Meet the healthcare workers who choose to live and work in SA’s poorest rural villages

Rural hospitals and clinics struggle to attract or retain senior healthcare professionals. Health workers who grew up in rural towns can plug the gap as they are more likely to work at remote facilities than their urban counterparts.
Nomkhosi Mkhwanazi (35) is sitting in her office at Hlabisa Hospital in the small rural settlement in KwaZulu-Natal that this district healthcare facility is named for, about three hours’ drive north of Durban.
She’s a dietician – the only one at the hospital.
Mkhwanazi grew up in Hlabisa and has spent most of her life here.
She’s also one of around 500 health workers who the Umthombo Youth Development Foundation has helped to study health science since 1999. Like Mkhwanazi, the students are from poor, rural backgrounds and get funded and mentored during their studies.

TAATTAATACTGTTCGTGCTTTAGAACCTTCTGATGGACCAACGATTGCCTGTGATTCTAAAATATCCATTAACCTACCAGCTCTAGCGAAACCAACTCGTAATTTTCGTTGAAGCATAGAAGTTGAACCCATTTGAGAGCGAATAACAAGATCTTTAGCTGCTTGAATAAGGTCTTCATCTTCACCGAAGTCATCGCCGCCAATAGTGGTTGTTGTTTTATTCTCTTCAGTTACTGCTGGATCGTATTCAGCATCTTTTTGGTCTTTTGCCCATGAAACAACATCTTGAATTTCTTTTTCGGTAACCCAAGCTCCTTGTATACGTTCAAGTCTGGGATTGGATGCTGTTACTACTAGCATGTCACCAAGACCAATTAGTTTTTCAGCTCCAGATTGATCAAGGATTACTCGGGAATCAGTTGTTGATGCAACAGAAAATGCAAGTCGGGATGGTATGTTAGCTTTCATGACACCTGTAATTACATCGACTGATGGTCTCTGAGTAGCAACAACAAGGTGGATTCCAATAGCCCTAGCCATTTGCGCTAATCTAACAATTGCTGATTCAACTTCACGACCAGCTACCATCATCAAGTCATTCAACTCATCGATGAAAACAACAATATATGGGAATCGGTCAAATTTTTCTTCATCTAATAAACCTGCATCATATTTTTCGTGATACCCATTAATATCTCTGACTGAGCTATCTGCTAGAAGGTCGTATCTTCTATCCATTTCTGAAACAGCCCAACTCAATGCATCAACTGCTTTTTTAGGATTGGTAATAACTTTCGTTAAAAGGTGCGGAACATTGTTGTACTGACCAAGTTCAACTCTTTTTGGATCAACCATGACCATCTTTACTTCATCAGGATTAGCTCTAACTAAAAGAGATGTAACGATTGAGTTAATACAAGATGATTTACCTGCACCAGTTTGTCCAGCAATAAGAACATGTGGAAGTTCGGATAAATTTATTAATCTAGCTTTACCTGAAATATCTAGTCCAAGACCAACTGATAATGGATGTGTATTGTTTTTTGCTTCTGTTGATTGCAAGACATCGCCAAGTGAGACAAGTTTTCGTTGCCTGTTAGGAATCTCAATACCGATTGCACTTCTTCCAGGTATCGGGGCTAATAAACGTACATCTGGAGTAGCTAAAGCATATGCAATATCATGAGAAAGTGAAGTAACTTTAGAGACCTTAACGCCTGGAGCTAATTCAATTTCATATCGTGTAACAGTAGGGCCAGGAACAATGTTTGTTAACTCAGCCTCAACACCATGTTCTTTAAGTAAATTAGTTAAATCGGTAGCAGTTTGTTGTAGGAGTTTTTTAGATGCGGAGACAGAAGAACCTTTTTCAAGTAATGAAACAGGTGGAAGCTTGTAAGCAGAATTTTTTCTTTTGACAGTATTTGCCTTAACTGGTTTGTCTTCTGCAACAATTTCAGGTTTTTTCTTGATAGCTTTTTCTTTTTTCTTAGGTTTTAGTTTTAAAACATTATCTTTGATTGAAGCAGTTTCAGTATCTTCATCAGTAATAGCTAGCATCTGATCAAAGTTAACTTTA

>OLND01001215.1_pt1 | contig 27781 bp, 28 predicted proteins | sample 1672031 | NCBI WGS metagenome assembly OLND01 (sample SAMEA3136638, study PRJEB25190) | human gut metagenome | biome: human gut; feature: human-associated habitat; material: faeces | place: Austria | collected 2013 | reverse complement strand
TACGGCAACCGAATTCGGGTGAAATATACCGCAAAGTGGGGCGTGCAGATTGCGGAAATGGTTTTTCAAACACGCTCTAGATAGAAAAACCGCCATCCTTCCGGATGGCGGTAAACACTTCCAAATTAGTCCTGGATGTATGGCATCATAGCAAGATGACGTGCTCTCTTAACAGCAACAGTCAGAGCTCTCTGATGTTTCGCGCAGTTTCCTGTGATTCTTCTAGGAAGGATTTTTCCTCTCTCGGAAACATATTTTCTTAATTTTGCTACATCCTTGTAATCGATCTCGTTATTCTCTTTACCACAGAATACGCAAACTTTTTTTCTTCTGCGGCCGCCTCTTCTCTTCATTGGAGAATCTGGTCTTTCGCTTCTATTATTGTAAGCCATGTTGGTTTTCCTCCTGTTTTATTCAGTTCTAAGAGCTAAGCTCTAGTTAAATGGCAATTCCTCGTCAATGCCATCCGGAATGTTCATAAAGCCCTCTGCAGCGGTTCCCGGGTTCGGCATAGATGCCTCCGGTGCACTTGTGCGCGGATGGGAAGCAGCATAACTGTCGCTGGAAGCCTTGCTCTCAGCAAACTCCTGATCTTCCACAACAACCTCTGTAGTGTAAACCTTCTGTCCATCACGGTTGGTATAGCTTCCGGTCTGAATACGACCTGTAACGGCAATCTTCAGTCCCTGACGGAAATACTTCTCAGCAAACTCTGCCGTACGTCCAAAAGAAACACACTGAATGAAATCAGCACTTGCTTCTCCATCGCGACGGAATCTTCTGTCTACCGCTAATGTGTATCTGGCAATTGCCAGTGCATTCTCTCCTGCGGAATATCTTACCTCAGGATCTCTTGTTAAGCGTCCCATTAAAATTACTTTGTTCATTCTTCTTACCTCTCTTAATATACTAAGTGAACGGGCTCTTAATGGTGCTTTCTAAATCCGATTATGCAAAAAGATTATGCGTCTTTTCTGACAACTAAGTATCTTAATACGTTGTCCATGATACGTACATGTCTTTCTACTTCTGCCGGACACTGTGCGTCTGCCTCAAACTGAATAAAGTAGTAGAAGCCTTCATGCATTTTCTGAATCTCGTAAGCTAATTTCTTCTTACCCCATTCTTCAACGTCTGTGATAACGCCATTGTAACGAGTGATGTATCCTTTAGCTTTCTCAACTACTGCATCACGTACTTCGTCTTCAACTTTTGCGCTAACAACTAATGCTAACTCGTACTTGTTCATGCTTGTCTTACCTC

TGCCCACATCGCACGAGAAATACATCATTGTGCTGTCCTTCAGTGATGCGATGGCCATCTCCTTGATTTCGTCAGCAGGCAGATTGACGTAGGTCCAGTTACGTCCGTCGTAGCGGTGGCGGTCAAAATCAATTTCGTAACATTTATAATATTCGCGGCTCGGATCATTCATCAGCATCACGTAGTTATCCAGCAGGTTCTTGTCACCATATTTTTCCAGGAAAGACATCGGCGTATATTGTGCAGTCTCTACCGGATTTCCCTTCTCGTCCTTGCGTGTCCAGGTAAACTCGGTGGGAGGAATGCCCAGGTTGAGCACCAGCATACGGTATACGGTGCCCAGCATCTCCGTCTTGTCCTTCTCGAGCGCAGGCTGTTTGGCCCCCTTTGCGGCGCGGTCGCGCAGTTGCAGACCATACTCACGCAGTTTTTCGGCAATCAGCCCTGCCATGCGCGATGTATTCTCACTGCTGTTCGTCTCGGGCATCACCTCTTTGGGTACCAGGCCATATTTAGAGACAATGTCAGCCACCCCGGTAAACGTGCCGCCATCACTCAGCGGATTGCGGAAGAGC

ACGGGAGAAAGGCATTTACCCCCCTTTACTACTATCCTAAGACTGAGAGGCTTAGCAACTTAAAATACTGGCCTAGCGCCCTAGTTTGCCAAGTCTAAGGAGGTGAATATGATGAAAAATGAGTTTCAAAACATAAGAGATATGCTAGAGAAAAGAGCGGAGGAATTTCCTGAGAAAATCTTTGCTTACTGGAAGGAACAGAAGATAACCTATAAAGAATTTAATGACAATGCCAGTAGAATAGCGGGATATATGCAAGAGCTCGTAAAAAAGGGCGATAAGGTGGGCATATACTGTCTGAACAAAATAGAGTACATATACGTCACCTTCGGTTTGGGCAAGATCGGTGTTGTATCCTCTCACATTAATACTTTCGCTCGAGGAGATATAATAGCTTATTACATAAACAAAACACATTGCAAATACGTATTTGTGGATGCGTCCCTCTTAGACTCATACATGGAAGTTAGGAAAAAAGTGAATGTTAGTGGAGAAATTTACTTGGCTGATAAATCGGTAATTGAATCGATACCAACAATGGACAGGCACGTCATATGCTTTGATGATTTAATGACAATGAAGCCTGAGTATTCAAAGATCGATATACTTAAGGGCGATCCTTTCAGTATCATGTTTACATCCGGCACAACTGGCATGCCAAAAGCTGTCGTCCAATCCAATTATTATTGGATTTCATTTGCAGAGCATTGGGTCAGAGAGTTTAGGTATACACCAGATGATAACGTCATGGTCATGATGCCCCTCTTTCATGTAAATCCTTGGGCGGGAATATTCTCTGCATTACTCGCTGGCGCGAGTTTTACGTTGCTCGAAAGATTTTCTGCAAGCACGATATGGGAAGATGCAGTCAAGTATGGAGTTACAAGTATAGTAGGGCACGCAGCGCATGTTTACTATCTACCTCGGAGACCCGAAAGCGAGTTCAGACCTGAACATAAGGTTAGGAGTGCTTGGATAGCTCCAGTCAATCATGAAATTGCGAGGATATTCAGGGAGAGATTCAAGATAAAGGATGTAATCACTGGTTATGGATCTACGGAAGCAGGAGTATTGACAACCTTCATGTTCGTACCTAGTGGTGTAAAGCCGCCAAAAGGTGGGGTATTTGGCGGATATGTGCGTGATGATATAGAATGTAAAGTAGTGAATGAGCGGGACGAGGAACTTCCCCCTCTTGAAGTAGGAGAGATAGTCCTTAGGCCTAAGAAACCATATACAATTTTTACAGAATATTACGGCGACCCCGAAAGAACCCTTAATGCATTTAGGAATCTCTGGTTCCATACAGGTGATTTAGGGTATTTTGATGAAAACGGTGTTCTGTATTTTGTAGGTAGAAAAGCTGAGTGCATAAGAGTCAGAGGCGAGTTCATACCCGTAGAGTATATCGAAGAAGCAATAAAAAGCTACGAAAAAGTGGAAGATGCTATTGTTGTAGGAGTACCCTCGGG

In return, they’re expected to work at the hospitals in (or near) the towns or villages they grew up in after graduating, for the same number of years that the foundation supported them.
Mkhwanazi was contractually compelled to work in the Hlabisa area for four years, but she’s stayed for far longer. This month, she will have worked here for nine years.
In fact, her desire to help people in her community is what drove her to become a dietician in the first place.
“I always wanted to come back and work here,” Mkhwanazi says. “Before I became a dietician, I was a student nurse here at the hospital. I noticed that many patients didn’t gain weight due to their illnesses or because they struggled to afford food.”
Dieticians provide such patients with evidence-based advice on what kinds of foods they should eat. “If patients are too ill to keep food down, dieticians prescribe the appropriate nutritional supplements,” Mkhwanazi adds.
If the patients that Mkhwanazi was seeing lived in cities such as Cape Town or Durban, they would likely have had a choice of dieticians to consult at public hospitals.
But here in Hlabisa, things are different.
“There wasn’t a single permanent dietician at the hospital until I started working here in 2013,” Mkhwanazi says. “So I decided to study dietetics and then come back to serve my community.”
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